“I’m getting a lot of opportunities to help shape workshops and learning experiences for others.”

For me, to work agile is to have the framework to be creative and to use the structure to help people achieve their best work-self and maintain a high yet manageable pace. It’s about teamwork and trust.

Team is everything

I’ve loved my time at Hyper, especially coming in from another country. It’s the first time in Sweden I’ve felt like I’ve found my people. My classmates are the first friends I made in Sweden. They are amazing people from all over the world.

Hyper has very similar values to IKEA, just worded a little differently.

“IKEA values togetherness and making mistakes as a way to learn, Hyper values ‘Team is Everything’ and to fail quickly to learn.”
A Hyper Island value quoted on a wall

There are great quotes around the IKEA offices from Ingvar Kamprad, and they always make me feel like he would have liked Hyper Island’s ways very much. 

One such quote is “Let us continue to be a group of positive fanatics who stubbornly and persistently refuse to accept the impossible.” I like this a lot because I hope to live in that world; refusing to accept that something is impossible and striving to find solutions to the impossible to make the world a better place. I like to live in positivity, and so far, my IKEA experience has taught me that they like to hire people with a positive outlook. It makes everyday experience much more enjoyable.

Real-world ready

I truly hope this amazing internship experience leads to a long career with IKEA. If it doesn’t, it’s something I can use on my resumé, and I’ve gained an incredible network of friends. It’s created an impact where I feel ready for anything, I don’t doubt myself or my abilities, and I’ll take the tools Hyper has given me with pleasure.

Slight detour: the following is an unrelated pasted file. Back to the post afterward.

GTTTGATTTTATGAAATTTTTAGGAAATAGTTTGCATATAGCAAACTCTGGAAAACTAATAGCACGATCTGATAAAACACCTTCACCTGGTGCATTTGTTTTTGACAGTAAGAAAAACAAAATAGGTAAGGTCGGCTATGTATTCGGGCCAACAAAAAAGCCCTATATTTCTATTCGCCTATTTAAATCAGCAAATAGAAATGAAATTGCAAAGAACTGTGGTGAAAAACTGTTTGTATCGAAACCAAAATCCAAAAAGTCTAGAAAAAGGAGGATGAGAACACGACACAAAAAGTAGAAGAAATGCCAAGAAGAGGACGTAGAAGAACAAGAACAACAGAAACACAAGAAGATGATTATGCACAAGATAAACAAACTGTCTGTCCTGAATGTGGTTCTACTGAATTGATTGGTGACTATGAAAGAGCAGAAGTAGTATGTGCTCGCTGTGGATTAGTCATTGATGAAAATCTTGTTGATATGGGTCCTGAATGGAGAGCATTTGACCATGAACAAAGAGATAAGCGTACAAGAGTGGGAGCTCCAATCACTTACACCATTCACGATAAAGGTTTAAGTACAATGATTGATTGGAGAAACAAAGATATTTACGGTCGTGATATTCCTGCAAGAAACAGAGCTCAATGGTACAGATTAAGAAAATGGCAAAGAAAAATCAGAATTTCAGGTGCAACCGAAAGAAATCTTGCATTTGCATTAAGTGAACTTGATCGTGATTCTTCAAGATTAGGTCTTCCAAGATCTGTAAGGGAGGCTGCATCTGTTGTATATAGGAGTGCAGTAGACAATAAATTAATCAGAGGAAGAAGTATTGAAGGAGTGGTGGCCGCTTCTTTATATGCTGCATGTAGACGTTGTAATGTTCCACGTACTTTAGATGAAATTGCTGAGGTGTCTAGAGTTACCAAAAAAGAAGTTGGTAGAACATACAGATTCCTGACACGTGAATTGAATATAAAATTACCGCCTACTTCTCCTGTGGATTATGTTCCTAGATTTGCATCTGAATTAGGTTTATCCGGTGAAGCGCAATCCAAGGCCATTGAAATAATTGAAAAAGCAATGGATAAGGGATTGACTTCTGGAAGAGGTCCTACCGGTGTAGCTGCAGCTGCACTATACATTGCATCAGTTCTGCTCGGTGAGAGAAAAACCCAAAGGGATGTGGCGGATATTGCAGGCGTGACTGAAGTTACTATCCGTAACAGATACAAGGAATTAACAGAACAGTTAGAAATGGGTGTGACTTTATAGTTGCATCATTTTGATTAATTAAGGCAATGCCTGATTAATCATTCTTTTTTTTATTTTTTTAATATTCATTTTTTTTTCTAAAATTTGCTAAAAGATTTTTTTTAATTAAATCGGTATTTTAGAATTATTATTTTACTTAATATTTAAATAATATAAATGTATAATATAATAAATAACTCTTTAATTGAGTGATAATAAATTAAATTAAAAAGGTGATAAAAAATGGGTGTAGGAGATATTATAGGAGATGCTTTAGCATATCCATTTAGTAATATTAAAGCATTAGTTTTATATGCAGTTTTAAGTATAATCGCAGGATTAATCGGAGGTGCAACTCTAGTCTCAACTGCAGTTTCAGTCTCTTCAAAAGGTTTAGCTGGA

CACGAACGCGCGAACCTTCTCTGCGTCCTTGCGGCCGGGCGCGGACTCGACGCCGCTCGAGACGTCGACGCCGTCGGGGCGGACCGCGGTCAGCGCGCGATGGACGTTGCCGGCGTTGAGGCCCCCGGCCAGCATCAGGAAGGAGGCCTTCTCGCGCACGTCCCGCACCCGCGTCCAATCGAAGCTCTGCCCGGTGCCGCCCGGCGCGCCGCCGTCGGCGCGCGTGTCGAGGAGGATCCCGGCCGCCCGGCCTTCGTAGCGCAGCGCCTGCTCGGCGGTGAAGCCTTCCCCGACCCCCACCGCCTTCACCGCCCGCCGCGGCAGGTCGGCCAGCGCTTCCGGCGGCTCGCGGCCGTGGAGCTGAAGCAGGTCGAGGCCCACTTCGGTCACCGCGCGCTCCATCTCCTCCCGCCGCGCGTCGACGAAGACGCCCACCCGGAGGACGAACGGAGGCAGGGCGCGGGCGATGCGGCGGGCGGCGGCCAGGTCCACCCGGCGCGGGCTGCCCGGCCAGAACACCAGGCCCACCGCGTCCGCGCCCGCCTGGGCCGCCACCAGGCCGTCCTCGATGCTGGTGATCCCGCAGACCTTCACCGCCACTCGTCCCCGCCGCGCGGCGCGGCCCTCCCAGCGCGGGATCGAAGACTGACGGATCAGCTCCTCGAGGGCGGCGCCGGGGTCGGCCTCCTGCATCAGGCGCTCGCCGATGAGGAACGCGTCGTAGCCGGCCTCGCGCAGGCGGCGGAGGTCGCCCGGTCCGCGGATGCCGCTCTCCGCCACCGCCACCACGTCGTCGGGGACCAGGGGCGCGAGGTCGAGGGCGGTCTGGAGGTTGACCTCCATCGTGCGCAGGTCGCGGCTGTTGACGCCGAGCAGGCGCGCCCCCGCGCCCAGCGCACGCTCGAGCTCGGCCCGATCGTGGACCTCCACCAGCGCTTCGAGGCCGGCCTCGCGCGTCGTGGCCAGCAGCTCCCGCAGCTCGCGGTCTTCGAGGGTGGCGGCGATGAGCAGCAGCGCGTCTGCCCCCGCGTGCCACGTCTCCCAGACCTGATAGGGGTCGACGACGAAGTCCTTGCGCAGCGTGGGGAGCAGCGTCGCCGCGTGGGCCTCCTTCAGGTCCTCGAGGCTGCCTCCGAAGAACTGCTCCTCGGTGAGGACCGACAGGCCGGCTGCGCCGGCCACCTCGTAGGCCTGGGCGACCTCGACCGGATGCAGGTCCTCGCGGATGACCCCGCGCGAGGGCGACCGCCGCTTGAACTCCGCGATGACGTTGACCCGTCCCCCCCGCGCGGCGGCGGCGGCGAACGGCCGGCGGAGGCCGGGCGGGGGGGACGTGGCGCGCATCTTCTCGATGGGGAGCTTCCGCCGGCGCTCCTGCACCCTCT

The Business Development program includes such a wide range of topics that you can interpret and use in many ways. I think its greatest gift is letting you try out different things to see what you enjoy and what you don’t. 

For someone considering applying to Hyper Island, I would say if you have drive and want to make a change or ramp up your focus, Hyper Island is a good place for you. What you put in is really what you get out of it. 

“It’s not a place to be passive or ride along to see what happens.”


It’s an intense course with challenging work. But if you come into it ready to see what happens next, and put your whole self into the work, it’s very worth it. I am so happy I decided to study here. There’s never a dull day for sure, and it’s been same with IKEA so far.

I use the Hyper Island Toolbox quite a bit. Tools such as Check-In/Check-Out were already in practice where I am at IKEA, and now I’m doing a group checkout every Friday for the entire Group Comms Department.

I am known as a Miro queen, so I’ve been using a lot of what I have learned at Hyper. The teambuilding we learned at Hyper is, for me, just as important as the business specific skills. That comes more into play for me than anything. As an agile coach, it’s all about team.

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Article updated on: 12 March 2024